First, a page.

Not since the Northern Irish actor’s gripping portrayal of Ivan Cooper in Paul Greengrass’ bleak ‘02 telling of Bloody Sunday, has Nesbitt felt so engrossed in a role.
“I would arrive on set every morning pretty much already in the moment… I grew to really like the character.”
So much so, Nesbitt stated, that at times it didn’t even feel like acting.
“It became (more than) Jimmy Nesbitt playing Tony and pretending to find pain… it was actually about just being in the moment and feeling that.”
That pain is made palpable for the audience through an evocative musical score.
Nesbitt also credits his emotional performance to the quality of the writing and everyone involved. “If you’re doing writing that you believe in”, he said, “it absolutely reminds you of why you wanted to be an actor.”
Directed by Tom Shankland and written by brothers Harry and Jack Williams, Nesbitt has described the script as “extraordinary” on more than one occasion.
But he also feels it important to reiterate that the series is not based on any real cases, though viewers and critics drawing parallels to real-life investigations is undeniably a given. Unsurprisingly there’s another European case on everybody’s lips.
“Of course people are going to draw comparisons with Madeleine McCann”, explained Nesbitt. But, he believes, because a missing child is something we all fear, it is perhaps human nature to express that in some way.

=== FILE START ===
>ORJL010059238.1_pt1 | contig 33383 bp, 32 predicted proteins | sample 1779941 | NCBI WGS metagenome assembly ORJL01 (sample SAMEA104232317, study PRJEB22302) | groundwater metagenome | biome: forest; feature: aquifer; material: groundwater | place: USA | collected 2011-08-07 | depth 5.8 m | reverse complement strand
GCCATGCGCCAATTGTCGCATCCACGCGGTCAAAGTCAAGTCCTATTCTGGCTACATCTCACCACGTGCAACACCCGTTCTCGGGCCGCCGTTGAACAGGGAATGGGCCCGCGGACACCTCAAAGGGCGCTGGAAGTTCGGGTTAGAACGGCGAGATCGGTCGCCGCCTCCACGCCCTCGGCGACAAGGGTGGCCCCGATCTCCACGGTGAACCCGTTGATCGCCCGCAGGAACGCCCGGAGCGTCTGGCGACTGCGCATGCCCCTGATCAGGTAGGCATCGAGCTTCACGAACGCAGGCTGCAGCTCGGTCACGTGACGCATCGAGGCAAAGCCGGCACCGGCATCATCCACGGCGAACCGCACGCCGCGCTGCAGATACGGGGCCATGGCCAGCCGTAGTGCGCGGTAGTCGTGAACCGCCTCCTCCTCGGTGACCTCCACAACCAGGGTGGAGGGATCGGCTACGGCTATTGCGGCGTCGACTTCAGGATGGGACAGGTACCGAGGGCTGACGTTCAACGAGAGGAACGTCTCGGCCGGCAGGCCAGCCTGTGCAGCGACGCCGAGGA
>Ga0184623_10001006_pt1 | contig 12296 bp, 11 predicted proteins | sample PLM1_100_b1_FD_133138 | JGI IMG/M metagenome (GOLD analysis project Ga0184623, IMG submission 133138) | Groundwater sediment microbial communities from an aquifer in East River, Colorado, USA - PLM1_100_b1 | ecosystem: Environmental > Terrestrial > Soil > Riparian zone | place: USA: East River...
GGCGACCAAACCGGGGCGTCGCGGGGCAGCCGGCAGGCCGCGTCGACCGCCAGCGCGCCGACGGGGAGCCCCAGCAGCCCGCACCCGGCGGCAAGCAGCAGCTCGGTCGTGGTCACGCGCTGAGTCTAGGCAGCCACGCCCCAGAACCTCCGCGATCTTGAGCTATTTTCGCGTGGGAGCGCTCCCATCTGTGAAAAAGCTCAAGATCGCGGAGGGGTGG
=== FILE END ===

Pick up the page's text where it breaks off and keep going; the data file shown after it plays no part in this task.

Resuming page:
“We are able to project our own fear onto the program a little bit I think, and live vicariously through them [the characters]”, he said.
While The Missing was not based on any real-life missing child cases, it was in fact, based on a real French detective. The Williams brothers’ own father, Nigel Williams, was a successful writer himself. He spent a large portion of his career documenting one particular detective’s enduring search for a serial killer.
As children, the boys were intrigued by their father’s subject matter and from that point on decided their first series would feature an unwaveringly dedicated French detective.
The program has been met with critical acclaim in the UK where it first aired. The Independent said the "performances were mercilessly believable”, while The Telegraph called it “addictive.”
What does the show’s star attribute to its ongoing allure? “It’s so timeless this fear, so universal this story, that it appeals to everyone. It doesn’t matter where you are, and that’s been one of the great things.”
Nesbitt is also currently promoting the final installment of Peter Jackson’s The Hobbit, which may serve as somewhat of an emotional leveler. Though when probed about the role he is recognised for the most, the actor is quick to admit it’s still Cold Feet, the British drama series that ended in 2003.
Although he’s since been cast in much darker roles - Tommy Murphy in Murphy’s Law; Mr Hyde in Jekyll; Tony Hughes of course – Nesbitt remains jovial in spirit, refusing to take himself too seriously. Despite an almost thirty year career, his anecdotes are often prefaced with the wry warning “at the risk of sounding like an actor…”
This lighthearted side of Nesbitt is not one we see in The Missing, however. The tale is heartbreaking from the opening scene.
It’s not an easy ride – it’s as painful to watch as it is beautiful. But who knew that eight episodes of nail-biting tension and hopeless agony could be so utterly compelling?
The Missing premieres with a movie-length episode this Sunday 30th November at 8:30pm on Foxtel's BBC First.